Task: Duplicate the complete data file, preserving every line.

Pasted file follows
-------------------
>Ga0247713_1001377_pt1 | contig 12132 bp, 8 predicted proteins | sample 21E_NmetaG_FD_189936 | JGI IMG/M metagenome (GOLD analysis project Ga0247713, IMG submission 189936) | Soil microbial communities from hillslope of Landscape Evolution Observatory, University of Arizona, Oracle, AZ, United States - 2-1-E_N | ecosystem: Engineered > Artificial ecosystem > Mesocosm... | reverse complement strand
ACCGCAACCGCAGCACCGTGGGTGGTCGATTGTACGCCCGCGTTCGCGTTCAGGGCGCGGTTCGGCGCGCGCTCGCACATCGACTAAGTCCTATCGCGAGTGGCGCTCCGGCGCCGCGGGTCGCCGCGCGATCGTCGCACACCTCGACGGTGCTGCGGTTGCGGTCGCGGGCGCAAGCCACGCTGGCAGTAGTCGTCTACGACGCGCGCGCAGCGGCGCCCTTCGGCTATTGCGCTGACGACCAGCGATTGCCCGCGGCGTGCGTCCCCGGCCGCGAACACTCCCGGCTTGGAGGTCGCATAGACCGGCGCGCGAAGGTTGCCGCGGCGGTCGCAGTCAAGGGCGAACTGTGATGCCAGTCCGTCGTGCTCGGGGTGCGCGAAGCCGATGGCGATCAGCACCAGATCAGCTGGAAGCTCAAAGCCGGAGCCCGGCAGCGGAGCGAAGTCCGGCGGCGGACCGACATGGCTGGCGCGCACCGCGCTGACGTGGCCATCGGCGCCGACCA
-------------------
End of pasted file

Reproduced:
>Ga0247713_1001377_pt1 | contig 12132 bp, 8 predicted proteins | sample 21E_NmetaG_FD_189936 | JGI IMG/M metagenome (GOLD analysis project Ga0247713, IMG submission 189936) | Soil microbial communities from hillslope of Landscape Evolution Observatory, University of Arizona, Oracle, AZ, United States - 2-1-E_N | ecosystem: Engineered > Artificial ecosystem > Mesocosm... | reverse complement strand
ACCGCAACCGCAGCACCGTGGGTGGTCGATTGTACGCCCGCGTTCGCGTTCAGGGCGCGGTTCGGCGCGCGCTCGCACATCGACTAAGTCCTATCGCGAGTGGCGCTCCGGCGCCGCGGGTCGCCGCGCGATCGTCGCACACCTCGACGGTGCTGCGGTTGCGGTCGCGGGCGCAAGCCACGCTGGCAGTAGTCGTCTACGACGCGCGCGCAGCGGCGCCCTTCGGCTATTGCGCTGACGACCAGCGATTGCCCGCGGCGTGCGTCCCCGGCCGCGAACACTCCCGGCTTGGAGGTCGCATAGACCGGCGCGCGAAGGTTGCCGCGGCGGTCGCAGTCAAGGGCGAACTGTGATGCCAGTCCGTCGTGCTCGGGGTGCGCGAAGCCGATGGCGATCAGCACCAGATCAGCTGGAAGCTCAAAGCCGGAGCCCGGCAGCGGAGCGAAGTCCGGCGGCGGACCGACATGGCTGGCGCGCACCGCGCTGACGTGGCCATCGGCGCCGACCA